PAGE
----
Week Eight Psy 246
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This 0 page Class Notes was uploaded by KatieAlbritton on Thursday December 17, 2015. The Class Notes belongs to Psy 246 at University of North Carolina - Wilmington taught by Dr. Ingram in Fall 2014. Since its upload, it has received 12 views. For similar materials see Psychology of Personality in Psychlogy at University of North Carolina - Wilmington.
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Date Created: 12/17/15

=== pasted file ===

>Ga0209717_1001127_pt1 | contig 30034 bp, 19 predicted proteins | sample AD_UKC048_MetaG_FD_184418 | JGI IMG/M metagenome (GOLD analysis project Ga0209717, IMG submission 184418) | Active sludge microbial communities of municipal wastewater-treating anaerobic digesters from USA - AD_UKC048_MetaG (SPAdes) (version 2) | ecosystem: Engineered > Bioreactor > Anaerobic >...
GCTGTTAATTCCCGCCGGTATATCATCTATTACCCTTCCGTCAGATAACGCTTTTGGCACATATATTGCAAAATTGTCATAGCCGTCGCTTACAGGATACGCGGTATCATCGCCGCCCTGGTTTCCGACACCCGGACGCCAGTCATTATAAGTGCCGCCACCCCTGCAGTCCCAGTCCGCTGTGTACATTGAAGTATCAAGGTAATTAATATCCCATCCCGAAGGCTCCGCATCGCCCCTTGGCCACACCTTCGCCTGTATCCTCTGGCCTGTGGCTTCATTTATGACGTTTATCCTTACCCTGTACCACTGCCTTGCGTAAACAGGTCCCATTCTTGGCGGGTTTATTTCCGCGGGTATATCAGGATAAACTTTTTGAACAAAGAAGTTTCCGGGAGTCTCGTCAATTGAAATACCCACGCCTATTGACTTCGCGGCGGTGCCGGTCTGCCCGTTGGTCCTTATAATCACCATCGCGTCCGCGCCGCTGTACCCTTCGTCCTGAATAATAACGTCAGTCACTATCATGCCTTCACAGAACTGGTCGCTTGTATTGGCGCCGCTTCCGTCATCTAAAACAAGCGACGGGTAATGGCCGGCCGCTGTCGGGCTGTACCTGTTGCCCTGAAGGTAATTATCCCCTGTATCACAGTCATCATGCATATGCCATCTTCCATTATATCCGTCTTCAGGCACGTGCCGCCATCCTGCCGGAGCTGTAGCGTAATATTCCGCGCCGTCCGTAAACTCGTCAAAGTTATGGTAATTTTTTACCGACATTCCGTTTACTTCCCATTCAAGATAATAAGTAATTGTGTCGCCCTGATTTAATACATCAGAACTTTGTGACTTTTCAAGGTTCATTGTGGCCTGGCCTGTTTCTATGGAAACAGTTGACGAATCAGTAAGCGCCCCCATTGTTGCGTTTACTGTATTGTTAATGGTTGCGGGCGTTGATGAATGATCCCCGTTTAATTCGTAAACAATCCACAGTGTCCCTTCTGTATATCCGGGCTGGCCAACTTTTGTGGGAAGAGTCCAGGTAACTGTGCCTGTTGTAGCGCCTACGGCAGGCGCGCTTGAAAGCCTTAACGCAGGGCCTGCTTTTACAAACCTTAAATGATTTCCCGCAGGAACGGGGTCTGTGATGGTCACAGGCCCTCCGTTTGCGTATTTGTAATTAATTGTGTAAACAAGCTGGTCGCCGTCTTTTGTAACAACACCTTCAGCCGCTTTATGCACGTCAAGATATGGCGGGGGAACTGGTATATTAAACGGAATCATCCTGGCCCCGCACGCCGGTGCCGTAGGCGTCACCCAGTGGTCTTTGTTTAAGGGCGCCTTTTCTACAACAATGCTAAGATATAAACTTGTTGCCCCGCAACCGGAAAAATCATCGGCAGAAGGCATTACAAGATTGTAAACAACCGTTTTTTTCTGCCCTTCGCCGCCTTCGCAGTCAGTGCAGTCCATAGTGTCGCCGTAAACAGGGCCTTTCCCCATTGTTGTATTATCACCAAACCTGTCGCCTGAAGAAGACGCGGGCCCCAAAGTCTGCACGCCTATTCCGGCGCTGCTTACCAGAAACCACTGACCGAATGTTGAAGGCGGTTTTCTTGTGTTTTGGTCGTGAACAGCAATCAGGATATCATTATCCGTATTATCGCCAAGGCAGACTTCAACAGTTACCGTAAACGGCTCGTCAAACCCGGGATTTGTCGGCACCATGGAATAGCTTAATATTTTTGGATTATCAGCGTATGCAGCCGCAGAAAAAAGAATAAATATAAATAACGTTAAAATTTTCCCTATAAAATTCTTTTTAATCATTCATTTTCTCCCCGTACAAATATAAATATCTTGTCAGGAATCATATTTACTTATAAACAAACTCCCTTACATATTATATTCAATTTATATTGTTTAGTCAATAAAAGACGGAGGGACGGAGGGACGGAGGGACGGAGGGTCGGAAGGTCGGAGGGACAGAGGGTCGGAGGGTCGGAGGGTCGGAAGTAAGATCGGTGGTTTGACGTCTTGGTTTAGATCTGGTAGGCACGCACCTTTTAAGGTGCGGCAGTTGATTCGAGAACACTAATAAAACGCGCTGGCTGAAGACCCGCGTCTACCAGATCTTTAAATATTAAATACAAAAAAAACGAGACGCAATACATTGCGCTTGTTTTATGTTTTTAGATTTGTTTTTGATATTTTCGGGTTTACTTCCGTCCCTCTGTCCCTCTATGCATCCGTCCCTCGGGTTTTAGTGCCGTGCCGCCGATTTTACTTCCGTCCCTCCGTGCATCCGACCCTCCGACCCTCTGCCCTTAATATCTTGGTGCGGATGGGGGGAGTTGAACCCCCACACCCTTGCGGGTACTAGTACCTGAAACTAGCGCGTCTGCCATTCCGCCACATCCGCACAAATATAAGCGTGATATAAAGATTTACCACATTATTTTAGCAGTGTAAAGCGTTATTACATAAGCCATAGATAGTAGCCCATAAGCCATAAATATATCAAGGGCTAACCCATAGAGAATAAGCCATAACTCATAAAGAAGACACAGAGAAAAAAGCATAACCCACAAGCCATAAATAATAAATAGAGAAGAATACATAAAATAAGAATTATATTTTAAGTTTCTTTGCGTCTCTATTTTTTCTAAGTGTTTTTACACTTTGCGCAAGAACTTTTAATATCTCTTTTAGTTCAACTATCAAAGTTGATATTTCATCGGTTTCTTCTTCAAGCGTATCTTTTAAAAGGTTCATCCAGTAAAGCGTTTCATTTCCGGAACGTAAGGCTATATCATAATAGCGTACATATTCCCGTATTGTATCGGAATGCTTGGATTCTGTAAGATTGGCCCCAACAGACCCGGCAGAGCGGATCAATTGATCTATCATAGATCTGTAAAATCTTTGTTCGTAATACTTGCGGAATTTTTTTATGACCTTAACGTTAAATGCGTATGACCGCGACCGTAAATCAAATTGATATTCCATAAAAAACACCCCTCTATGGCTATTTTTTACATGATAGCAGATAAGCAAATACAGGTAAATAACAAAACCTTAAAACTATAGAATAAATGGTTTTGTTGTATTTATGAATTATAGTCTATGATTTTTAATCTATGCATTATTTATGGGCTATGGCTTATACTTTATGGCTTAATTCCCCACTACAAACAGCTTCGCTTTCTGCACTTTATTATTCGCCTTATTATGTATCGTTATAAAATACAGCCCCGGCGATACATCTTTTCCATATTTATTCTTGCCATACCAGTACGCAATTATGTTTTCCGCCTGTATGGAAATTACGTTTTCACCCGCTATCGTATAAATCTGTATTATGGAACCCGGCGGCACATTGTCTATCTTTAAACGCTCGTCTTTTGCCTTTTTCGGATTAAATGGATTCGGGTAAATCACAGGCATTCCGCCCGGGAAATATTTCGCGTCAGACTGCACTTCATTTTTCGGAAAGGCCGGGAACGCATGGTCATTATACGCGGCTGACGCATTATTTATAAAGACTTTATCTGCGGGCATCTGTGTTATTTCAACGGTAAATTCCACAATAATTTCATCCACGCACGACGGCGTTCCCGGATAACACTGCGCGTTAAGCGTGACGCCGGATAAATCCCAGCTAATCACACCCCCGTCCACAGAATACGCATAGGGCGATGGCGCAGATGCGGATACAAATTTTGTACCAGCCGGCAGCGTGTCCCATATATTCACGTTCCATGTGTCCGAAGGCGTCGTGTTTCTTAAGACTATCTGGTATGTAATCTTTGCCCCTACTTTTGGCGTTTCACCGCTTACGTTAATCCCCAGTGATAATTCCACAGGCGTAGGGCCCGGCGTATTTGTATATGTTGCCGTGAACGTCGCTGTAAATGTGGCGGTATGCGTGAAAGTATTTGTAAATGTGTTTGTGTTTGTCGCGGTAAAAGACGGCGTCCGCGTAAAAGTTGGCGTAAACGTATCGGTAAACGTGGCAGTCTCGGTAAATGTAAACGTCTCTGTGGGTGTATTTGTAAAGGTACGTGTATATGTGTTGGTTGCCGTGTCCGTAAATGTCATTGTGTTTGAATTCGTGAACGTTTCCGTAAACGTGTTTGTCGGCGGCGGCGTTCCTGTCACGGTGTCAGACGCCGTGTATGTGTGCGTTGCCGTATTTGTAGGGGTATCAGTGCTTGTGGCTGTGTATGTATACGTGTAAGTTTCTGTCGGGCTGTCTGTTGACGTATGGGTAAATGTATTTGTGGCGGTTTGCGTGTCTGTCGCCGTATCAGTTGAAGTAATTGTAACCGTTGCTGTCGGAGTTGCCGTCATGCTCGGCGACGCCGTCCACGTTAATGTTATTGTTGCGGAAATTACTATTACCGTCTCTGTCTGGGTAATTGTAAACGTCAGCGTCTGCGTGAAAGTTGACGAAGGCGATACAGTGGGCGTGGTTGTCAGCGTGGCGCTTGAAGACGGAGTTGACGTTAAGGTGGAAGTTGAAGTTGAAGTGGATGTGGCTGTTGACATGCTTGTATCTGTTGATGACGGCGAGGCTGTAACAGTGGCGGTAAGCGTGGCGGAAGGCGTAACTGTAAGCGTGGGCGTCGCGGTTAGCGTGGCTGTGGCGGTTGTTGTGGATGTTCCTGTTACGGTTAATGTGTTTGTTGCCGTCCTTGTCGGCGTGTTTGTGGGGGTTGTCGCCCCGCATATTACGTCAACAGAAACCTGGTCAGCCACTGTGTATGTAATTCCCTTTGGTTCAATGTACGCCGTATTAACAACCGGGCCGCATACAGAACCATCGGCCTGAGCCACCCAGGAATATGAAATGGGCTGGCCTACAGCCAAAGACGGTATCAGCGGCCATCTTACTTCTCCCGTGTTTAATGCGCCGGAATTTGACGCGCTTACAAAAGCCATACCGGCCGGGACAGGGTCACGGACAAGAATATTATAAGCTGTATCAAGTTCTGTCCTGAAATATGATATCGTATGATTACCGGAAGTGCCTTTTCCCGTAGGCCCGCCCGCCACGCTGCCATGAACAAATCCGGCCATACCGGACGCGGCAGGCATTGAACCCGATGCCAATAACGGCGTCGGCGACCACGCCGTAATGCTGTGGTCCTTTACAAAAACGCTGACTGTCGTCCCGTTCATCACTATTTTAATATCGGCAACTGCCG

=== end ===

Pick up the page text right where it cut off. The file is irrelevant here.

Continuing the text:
Week Eight Burrhus Frederic B F Skinner Katie Albritton Study Soup B F Skinner Operant Psychology Concept of personality unnecessary Overt behavior can be comprehended in terms of responses to factors in the environment Spontaneous responses No stimulus necessary Consequences of behavior are reinforcing So we repeat the behavior The idea of personality is unnecessary in order to understand human behavior Behaviorism Learning The change of behavior as a function of experience Behaviorism Your behavior is a direct result of your environment particularly the rewards and punishments that the environment provides Operant Conditioning Changing behavior with rewards punishment Reinforcement Increases the probability that a response will be repeated Not all reinforcers work for everyone Only way to know if it is reinforcing is if it increase the behavior Positive reinforcement The presentation of a desirable item to increase behavior Negative reinforcement The removal of an unpleasant stimulus such as pain that increases behavior Punishment An event that decreases the probability of a behavior Does not work as well shortterm Negative punishment Removable of a desirable conditioning Positive punishment The presentation of an unpleasant condition such as pain Neal Miller and John Dollard Explanation works for animals but people are more complicated Drives A strong stimulation an urge a need that produces discomfort We make a response that removes the discomfort This is drive reduction Reinforcing so we repeat the behavior This is learning Two types of drives Primary drives Needed for survival Hunger thirst sleep Secondary drives Elaborations of primary drives The things we do to satisfy the primary drives Plan meals grocery shop make the bed Types of Reinforcers Primary reinforcers Meet primary biological needs Are reinforcing for almost everyone Secondary reinforcers Are effective because they have become associated with primary reinforcers Money and school grades Bartering tools Frustration Due to inability to reduce a drive because the response is blocked Incomplete response occurring at same time Arthur Staats Emotional Repetoire Language cognitive Emotional and Motivational Sensorymotor Psychological behaviorism Walter Mischel 930present Behavioral specificity Cognitiveaffective personality system CAPS Behavioral signature Delay of Gratification The idea that you can deny immediate pleasure to achieve a longterm gain Ability to delay gratification predicts Better SAT scores Lower likelihood of being overweight Lower likelihood of using drugs Sex Differences Males and females that are good at delaying gratification Re ective planful reasonable emotionally stable Males not as good at it as females Males who delay well are Shy quiet compliant anxious Women who delay well are Intelligent competent attentive resourceful Relation to type of environment Yes Predictability of environment Less predictable less delay of gratification Reliability of the situation Philip Zimbardo Expert witness during Abu Ghraib trial How do situations interact Psychology of evil World full of good and evil The Lucifer Effect Evil as exercise of power Intentionality What is responsible Dispositional What is inside the person Situational External around them Systematic Legal cultural educational background Willingness of people to blindly obey authority Stanford Prison Study Anonymous Diffusion of personal responsibility Banality of heroism Ordinary people doing good deeds Socioeconomic vs egocentric The Situationist View People are free to do what they want Everyone is equal and differences are functions of situations Situations is all powerful and nothing we do is our fault Trait View Behavior is determined by personality People can develop consistent identities and styles that allow them to be themselves across situations It depends Both contribute to your behavior Personality and situation interact The effect of a personality trait may depend on the situation The situation may depend on your traits Flexibility One of the keys to a psychologically healthy life Degree matters You don39t want to be so exible as to be totally inconsistent Flexible enough to respond adaptively to situations